See this post for more details.

23 of 33 Correct, 24 Pts


Danny's Dangerous Picks

I started with the basic matrix factorization approach from my starter code, then I added small neural networks that applied a transformation to the base latent vectors based on whether the team was playing at home, away, or in the tournament. These transformation vectors were learned based on season and tournament performance of teams from other years. I split the data into 5 cross-validation sets, and looked for hyperparameter settings that did best on tournament prediction in past years. Like Jon, I also added an asymmetric component to the loss function.

Interestingly (disappointingly), after finding the setting of parameters that did best on past data, my method made some pretty conservative predictions for this year, predicting only 3 upsets.

22 of 33 Correct, 23 Pts, 165 Pts Possible
Predict the Madness

Monte McNair

Methodology: To determine the probability of any matchup (Team 1 beating Team 2), I use a logistic regression using statistics for offense/defense of team and team's opponents plus location, dependent variable is outcome of the game. To select bracket, I use a program to calculate the best possible bracket by maximizing number of points based on scoring system, this correctly accounts for situations where simply advancing favored teams round by round would fail.

22 of 33 Correct, 23 Pts, 157 Pts Possible


AJ's Madness

AJ Diliberto

The methodology is that I selected various stats and gave weight to those that I feel are important, such as points for and against, offensive rebounds, and turnover margin. I also factored in whether they were from one of the big conferences, the level of experience and success the coach has had, and then overlaid the formula with a strength of schedule formula that would reduce certain teams scores based on how good or bad the competition was that they played to get those stats.

22 of 33 Correct, 23 Pts, 139 Pts Possible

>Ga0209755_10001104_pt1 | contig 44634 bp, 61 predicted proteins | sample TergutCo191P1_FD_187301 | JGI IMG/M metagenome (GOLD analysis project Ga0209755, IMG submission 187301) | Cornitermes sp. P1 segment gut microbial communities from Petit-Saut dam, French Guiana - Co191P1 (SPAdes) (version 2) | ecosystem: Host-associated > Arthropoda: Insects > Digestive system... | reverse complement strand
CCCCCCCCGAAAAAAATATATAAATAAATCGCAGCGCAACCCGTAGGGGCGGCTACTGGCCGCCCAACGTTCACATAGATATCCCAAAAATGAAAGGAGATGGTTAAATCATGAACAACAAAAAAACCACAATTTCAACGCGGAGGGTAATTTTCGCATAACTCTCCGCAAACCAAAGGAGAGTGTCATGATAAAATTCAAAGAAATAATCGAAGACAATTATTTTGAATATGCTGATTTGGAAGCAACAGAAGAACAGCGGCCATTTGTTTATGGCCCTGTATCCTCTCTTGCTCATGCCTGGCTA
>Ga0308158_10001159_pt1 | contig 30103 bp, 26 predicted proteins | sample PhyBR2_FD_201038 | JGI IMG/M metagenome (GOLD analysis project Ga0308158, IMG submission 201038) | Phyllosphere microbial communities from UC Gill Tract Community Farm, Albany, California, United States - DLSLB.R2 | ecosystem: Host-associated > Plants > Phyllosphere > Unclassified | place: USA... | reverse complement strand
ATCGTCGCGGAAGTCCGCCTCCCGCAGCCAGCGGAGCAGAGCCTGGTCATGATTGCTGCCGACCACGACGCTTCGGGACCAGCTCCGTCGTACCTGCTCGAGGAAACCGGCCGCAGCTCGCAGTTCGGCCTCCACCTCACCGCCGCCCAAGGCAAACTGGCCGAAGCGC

Machine Learning First Try

Joe Gilbert

My methodology is as follows:
1. Develop a matrix that contains only 2011 scores (done using your data)
2. Develop a matrix that contains all of your teams and generate columns for averages over all players in 2011: minutes played, FT attempted/made, 3P attempted/made (done), rebounds, turnovers, fouls (again using your data)
3. Use machine learning, specifically a traditional Forest algorithm to predict each team's score for each game based on the 2011 data only
4. Select the winner for each round and repeat step 3 for the next round to determine the next winners
Currently, the algorithm predicted the first round modeling each team's score as an "Away" team since they are all technically on the road. I think I may change it so that the scores are based on a mean value of the model for an Away team and Home team because currently it is predicting LIU Brooklyn over MSU in the 1st round...if it comes true then so be it.

20 of 33 Correct, 21 Pts, 91 Pts Possible
By The Numbers

Tim Jacobs

Methodology:
I took the data so generously provided, trained a couple of neural networks on the past performance, then used average away performance for each team to predict performance in the tourney. The networks are training as I type.

17 of 33 Correct, 18 Pts, 166 Pts Possible

Wednesday, March 14, 2012

Data Usage Clarification

Posted by Lee

I just realized that the data rules and usage discussion happened on the Google Group and not everyone may have read it. Similarly, a clarification on hand-tweaking.

Basically, no human judgment data should enter your model except for your decisions on how to build the model and hyper-parameters for that model. Also, if you do use data that we did not provide, please let us know and please make it available to all the other competitors so that they might have the opportunity to use it as well.

Tuesday, March 13, 2012

Fast Company Article

Posted by Danny Tarlow
David Holmes over at Fast Company wrote a nice article on about our Machine March Madness contest:
http://www.fastcompany.com/1824382/march-madness-ncaa-tournament-predictions-algorithms

Thanks David!

To everybody else: I hope you're hard at work on your algorithm.

Prizes and deadline reminder

Posted by Danny Tarlow
Now is the time to make a final push for getting your Machine March Madness algorithms tuned and running smoothly. Remember, submissions are due before tip-off of the first game on Thursday, but you probably want to get them in a little early, just to be safe.

I'm also pleased to announce the prizes: for the main competition, the winning algorithm's owner will get a $50 Amazon or Apple gift certificate, while second place will get a $25 one.

Also, for the "second chance" Sweet 16 contest, we will be hosting a humans versus computers contest, with our field of computers competing against Facebook friends and fans of our sponsor, a knee doctor who is into robotic-assisted surgery. The prize pool for the second chance tournament will also be $50/$25 gift certificates, but the prizes could go either to a human or computer.

If you want to participate as a human, you need to add Doctor Tarlow on Facebook, but if you're reading this blog, hopefully you'll enter an algorithm and participate on our team instead.